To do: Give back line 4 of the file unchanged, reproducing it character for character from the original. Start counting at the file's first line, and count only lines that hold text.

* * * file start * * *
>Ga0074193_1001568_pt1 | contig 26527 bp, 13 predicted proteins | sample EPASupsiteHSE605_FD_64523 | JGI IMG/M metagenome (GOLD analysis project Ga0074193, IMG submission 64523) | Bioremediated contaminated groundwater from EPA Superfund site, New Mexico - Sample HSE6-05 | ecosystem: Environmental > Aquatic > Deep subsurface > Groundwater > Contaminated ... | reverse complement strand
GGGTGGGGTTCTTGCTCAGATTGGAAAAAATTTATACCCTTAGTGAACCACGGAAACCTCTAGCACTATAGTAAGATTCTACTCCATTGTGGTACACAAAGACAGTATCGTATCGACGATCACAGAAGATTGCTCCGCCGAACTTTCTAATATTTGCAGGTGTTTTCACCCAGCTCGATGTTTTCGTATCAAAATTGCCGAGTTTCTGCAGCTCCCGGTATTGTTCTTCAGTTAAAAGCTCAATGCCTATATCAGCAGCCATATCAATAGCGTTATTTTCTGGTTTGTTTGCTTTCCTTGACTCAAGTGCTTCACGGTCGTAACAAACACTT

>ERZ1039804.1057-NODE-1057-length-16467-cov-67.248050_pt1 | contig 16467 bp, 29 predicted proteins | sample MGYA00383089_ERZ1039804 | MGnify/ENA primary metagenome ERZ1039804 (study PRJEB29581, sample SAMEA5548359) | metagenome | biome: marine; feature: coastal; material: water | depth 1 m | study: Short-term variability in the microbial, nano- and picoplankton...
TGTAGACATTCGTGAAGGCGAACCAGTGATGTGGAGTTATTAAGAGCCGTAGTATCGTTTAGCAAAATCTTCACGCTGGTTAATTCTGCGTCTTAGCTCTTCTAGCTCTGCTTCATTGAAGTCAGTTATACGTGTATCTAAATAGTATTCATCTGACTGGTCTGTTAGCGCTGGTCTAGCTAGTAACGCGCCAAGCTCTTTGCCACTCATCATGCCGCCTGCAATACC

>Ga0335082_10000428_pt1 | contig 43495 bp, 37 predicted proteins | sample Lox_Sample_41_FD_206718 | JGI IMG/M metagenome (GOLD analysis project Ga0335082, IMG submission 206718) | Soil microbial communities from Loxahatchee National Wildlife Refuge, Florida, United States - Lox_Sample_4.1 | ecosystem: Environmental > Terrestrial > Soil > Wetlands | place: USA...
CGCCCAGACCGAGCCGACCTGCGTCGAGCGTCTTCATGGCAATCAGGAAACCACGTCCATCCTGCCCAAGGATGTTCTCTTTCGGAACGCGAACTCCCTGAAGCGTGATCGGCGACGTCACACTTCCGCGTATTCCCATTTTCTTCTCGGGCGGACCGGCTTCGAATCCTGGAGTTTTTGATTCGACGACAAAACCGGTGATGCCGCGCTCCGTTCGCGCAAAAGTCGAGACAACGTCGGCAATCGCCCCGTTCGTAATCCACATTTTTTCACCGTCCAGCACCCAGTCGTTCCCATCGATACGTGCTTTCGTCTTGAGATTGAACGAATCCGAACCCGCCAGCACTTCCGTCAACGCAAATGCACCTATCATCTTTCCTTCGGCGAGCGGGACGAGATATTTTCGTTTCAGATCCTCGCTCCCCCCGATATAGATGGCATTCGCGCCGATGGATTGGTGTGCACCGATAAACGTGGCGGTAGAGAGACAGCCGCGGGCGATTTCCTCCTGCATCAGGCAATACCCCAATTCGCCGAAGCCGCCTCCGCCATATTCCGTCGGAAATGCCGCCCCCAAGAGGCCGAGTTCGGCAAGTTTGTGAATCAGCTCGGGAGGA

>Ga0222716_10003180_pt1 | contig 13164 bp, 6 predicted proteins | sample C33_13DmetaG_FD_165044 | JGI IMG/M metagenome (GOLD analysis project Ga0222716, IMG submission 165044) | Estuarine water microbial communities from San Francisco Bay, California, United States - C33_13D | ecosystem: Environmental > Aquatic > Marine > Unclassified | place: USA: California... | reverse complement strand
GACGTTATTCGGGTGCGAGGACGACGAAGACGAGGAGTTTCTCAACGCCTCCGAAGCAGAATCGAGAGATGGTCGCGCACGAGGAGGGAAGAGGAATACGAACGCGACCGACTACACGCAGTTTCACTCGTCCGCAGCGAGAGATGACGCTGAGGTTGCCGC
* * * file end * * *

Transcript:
TGTAGACATTCGTGAAGGCGAACCAGTGATGTGGAGTTATTAAGAGCCGTAGTATCGTTTAGCAAAATCTTCACGCTGGTTAATTCTGCGTCTTAGCTCTTCTAGCTCTGCTTCATTGAAGTCAGTTATACGTGTATCTAAATAGTATTCATCTGACTGGTCTGTTAGCGCTGGTCTAGCTAGTAACGCGCCAAGCTCTTTGCCACTCATCATGCCGCCTGCAATACC